Smithian intrinsic value
G.E. Moore coined the phrase and developed the concept of intrinsic value at the beginning of the twentieth century (Moore 1902, 1912);1 it has continued to inﬂuence ethical theory ever since (Ross 1930; Audi 2004; Lemos 1994; T. Smith 1998; Zimmerman 2007. Cf. D’Arms and Jacobsen 2000; Rabinowicz and Rønnow-Rasmussen 2004). Lately, intrinsic value has dominated discussions in applied ethics, especially environmental ethics, where it plays central but contested roles in establishing moral considerability for non-human entities. As one environmental philosopher put it, ‘How to discover intrinsic value in nature is the deﬁning problem for environmental ethics’ (Callicott 1999: 241).2
‘Intrinsic value’ also plays roles in ordinary ethical debates about topics as diverse as abortion, modern art, and whether to go to college.3 However, the notion is often used with imprecision. Christine Korsgaard (1996: 250) rightly distinguishes between ‘intrinsic’ value, which a thing ‘has … in itself ’ (vs. extrinsic value), and ‘ﬁnal’ value, being ‘valued for its own sake’ (vs. instrumental value). These are diﬀerent concepts, but ‘intrinsic value’ is often used for both. There are three main senses of intrinsic value: non-instrumental, non-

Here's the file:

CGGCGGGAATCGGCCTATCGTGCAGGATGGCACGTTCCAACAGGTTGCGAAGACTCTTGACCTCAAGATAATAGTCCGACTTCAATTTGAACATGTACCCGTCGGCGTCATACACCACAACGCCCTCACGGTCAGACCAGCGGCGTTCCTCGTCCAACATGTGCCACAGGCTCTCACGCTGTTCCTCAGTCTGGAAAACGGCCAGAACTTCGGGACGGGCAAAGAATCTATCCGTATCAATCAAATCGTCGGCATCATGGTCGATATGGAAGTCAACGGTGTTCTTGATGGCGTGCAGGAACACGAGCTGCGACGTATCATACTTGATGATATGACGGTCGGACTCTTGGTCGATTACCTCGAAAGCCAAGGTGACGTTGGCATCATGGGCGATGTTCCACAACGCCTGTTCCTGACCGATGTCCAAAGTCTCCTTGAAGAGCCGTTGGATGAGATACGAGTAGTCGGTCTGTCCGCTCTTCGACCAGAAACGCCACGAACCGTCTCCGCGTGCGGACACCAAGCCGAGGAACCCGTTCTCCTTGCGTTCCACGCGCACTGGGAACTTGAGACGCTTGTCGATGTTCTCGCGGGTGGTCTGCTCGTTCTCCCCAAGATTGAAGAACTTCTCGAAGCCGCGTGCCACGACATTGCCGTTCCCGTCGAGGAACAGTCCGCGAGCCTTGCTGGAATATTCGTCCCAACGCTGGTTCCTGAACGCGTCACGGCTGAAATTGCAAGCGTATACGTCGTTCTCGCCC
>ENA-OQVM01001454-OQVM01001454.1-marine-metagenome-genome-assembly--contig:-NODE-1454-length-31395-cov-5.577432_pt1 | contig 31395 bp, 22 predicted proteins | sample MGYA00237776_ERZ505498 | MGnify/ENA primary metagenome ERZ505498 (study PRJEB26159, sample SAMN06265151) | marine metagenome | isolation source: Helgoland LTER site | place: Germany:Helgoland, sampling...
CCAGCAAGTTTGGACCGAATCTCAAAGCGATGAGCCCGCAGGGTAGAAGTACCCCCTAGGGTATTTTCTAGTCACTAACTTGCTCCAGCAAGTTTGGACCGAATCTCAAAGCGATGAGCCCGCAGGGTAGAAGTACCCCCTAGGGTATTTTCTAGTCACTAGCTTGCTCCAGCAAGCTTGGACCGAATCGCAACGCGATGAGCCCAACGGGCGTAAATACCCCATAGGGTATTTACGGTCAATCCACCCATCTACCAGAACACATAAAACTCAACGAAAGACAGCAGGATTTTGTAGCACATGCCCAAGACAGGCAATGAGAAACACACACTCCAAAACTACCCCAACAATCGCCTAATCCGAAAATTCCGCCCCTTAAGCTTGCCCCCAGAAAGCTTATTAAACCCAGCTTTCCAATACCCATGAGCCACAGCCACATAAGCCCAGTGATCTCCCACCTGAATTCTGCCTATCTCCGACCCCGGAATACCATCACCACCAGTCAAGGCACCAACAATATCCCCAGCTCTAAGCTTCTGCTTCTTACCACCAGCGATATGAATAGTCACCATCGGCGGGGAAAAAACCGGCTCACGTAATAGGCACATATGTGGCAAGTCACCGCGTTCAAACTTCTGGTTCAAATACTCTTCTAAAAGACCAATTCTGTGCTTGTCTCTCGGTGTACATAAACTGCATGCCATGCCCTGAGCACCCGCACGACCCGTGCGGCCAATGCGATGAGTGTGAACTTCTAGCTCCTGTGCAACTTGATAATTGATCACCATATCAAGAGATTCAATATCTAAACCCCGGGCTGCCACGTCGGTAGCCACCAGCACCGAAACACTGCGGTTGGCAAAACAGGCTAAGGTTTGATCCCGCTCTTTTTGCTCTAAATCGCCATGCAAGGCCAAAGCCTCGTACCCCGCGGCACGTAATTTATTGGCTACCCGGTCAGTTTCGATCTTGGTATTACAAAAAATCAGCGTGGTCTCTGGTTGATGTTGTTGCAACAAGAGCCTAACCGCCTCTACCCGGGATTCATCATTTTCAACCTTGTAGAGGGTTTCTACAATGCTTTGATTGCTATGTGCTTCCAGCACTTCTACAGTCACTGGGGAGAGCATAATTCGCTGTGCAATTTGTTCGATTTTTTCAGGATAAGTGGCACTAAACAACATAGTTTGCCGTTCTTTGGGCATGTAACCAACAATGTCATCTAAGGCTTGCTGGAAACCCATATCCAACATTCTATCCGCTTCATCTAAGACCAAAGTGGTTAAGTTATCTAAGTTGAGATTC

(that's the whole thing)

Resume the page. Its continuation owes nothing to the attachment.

relational and trumping value. Something has non-instrumental value if pursued for its own sake, making it an ‘an end-in-itself ’ in Aristotle’s sense, rather than ‘a means to something else’ (Nicomachean Ethics, 1097a). Nonrelational value is the Moorean value that something has ‘solely in virtue of its intrinsic properties’ (O’Neill 2001: 165; cf. Korsgaard 1996: 249-74; Moore 1902, 1912; Ross 1930), independent of relations to other things. Finally, trumping value is that by virtue of which something overrides other considerations; Kant calls it ‘dignity’, which ‘is raised above all price and therefore admits of no equivalent’ (Kant 1900-, 4: 434). Common to all senses of intrinsic value is the implication that intrinsic
value implies moral considerability. For Aristotle, that something is an endin-itself gives it a privileged place within ethics. Although Aristotle allows that one might not promote certain ends-in-themselves when other ends are more pressing, ends-in-themselves are worth pursuing for their own sakes, other things being equal. For Moore, non-relational value is the basic category of moral considerability; ‘moral laws … are merely statements that certain
actions will have … eﬀects [with intrinsic value]’ (Moore 1902: §89). And trumping values ‘trump’ precisely within moral deliberation. This essay develops a Smithian account of intrinsic value. I show how
Smith’s Theory of Moral Sentiments (Smith 1976a, TMS) provides a normative framework for a rich ‘proper-attitude’ account of value. I then show that Smith can account for all three sorts of intrinsic value. I end by suggesting an even richer Smithian approach to intrinsic value that accounts for the wide variety of values implicit in proper attitudes.